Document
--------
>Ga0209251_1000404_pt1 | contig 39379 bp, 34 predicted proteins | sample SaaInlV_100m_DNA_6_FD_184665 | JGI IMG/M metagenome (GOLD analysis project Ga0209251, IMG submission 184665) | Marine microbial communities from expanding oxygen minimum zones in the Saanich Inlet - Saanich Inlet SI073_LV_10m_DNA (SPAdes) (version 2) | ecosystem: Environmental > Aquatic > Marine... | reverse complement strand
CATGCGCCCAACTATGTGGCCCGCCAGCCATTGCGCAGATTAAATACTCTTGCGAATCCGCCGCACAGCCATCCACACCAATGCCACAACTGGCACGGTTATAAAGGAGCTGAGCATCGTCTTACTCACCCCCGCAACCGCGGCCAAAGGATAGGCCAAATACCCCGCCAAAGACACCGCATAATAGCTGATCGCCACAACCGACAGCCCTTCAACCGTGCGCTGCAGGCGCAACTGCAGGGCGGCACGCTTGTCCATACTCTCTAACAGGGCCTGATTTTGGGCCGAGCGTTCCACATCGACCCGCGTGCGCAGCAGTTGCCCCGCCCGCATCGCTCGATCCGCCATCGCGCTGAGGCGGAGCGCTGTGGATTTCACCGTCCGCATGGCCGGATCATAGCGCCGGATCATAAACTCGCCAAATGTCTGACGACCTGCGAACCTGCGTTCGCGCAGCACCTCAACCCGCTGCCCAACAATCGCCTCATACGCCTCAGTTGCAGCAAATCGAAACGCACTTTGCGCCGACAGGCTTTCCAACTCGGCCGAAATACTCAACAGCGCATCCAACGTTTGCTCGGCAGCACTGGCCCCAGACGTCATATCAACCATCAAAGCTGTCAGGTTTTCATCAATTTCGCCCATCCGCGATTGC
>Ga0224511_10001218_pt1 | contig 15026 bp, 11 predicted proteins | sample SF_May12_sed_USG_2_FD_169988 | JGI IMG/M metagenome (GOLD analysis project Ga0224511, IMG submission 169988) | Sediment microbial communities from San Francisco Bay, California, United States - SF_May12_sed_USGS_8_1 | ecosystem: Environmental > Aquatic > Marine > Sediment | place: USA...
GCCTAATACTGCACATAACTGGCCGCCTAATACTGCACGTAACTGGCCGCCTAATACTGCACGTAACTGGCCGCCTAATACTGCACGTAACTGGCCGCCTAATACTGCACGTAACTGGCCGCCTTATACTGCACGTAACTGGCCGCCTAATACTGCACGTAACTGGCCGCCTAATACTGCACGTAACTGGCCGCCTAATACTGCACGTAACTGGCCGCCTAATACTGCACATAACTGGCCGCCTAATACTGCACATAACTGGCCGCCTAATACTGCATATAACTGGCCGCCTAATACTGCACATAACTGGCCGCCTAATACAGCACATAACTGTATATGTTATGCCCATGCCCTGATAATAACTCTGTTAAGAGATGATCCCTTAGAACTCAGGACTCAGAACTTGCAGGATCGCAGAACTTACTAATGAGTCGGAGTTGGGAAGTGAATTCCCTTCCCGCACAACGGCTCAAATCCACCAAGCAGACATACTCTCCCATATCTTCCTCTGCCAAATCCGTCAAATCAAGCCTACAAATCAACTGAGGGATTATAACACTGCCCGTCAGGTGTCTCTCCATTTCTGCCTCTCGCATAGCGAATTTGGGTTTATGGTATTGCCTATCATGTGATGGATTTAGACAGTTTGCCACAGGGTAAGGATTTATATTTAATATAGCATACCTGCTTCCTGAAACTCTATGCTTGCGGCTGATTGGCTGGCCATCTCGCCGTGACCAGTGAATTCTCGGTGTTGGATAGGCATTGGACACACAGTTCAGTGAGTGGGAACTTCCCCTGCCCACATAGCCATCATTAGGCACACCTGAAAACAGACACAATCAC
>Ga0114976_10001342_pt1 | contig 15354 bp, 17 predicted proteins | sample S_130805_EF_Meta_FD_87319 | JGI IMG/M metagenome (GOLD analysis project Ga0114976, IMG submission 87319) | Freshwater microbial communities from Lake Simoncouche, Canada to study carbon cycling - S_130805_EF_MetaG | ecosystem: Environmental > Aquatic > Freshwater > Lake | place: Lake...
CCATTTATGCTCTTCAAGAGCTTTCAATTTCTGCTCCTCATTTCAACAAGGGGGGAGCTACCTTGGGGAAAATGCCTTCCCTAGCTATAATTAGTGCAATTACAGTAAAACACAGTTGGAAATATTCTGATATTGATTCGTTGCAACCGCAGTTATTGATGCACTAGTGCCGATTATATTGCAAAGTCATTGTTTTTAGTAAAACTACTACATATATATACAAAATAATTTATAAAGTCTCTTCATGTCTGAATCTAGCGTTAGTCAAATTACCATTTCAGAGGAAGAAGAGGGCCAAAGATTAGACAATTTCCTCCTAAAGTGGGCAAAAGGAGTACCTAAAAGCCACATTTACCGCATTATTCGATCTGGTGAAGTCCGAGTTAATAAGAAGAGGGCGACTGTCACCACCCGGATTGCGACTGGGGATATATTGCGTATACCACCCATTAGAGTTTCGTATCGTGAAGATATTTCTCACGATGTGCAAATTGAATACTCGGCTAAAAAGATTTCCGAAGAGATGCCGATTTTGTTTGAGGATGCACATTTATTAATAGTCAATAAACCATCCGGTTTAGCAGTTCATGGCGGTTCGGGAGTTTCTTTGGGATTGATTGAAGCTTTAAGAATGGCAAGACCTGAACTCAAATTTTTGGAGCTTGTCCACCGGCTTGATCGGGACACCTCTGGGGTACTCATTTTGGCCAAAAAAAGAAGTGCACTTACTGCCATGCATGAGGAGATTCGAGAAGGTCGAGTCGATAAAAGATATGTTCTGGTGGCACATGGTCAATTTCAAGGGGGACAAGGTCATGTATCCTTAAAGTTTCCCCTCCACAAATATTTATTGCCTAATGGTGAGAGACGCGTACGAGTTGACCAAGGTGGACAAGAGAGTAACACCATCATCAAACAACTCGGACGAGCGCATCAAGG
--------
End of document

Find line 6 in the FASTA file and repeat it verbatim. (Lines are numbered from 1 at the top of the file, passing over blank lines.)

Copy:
CCATTTATGCTCTTCAAGAGCTTTCAATTTCTGCTCCTCATTTCAACAAGGGGGGAGCTACCTTGGGGAAAATGCCTTCCCTAGCTATAATTAGTGCAATTACAGTAAAACACAGTTGGAAATATTCTGATATTGATTCGTTGCAACCGCAGTTATTGATGCACTAGTGCCGATTATATTGCAAAGTCATTGTTTTTAGTAAAACTACTACATATATATACAAAATAATTTATAAAGTCTCTTCATGTCTGAATCTAGCGTTAGTCAAATTACCATTTCAGAGGAAGAAGAGGGCCAAAGATTAGACAATTTCCTCCTAAAGTGGGCAAAAGGAGTACCTAAAAGCCACATTTACCGCATTATTCGATCTGGTGAAGTCCGAGTTAATAAGAAGAGGGCGACTGTCACCACCCGGATTGCGACTGGGGATATATTGCGTATACCACCCATTAGAGTTTCGTATCGTGAAGATATTTCTCACGATGTGCAAATTGAATACTCGGCTAAAAAGATTTCCGAAGAGATGCCGATTTTGTTTGAGGATGCACATTTATTAATAGTCAATAAACCATCCGGTTTAGCAGTTCATGGCGGTTCGGGAGTTTCTTTGGGATTGATTGAAGCTTTAAGAATGGCAAGACCTGAACTCAAATTTTTGGAGCTTGTCCACCGGCTTGATCGGGACACCTCTGGGGTACTCATTTTGGCCAAAAAAAGAAGTGCACTTACTGCCATGCATGAGGAGATTCGAGAAGGTCGAGTCGATAAAAGATATGTTCTGGTGGCACATGGTCAATTTCAAGGGGGACAAGGTCATGTATCCTTAAAGTTTCCCCTCCACAAATATTTATTGCCTAATGGTGAGAGACGCGTACGAGTTGACCAAGGTGGACAAGAGAGTAACACCATCATCAAACAACTCGGACGAGCGCATCAAGG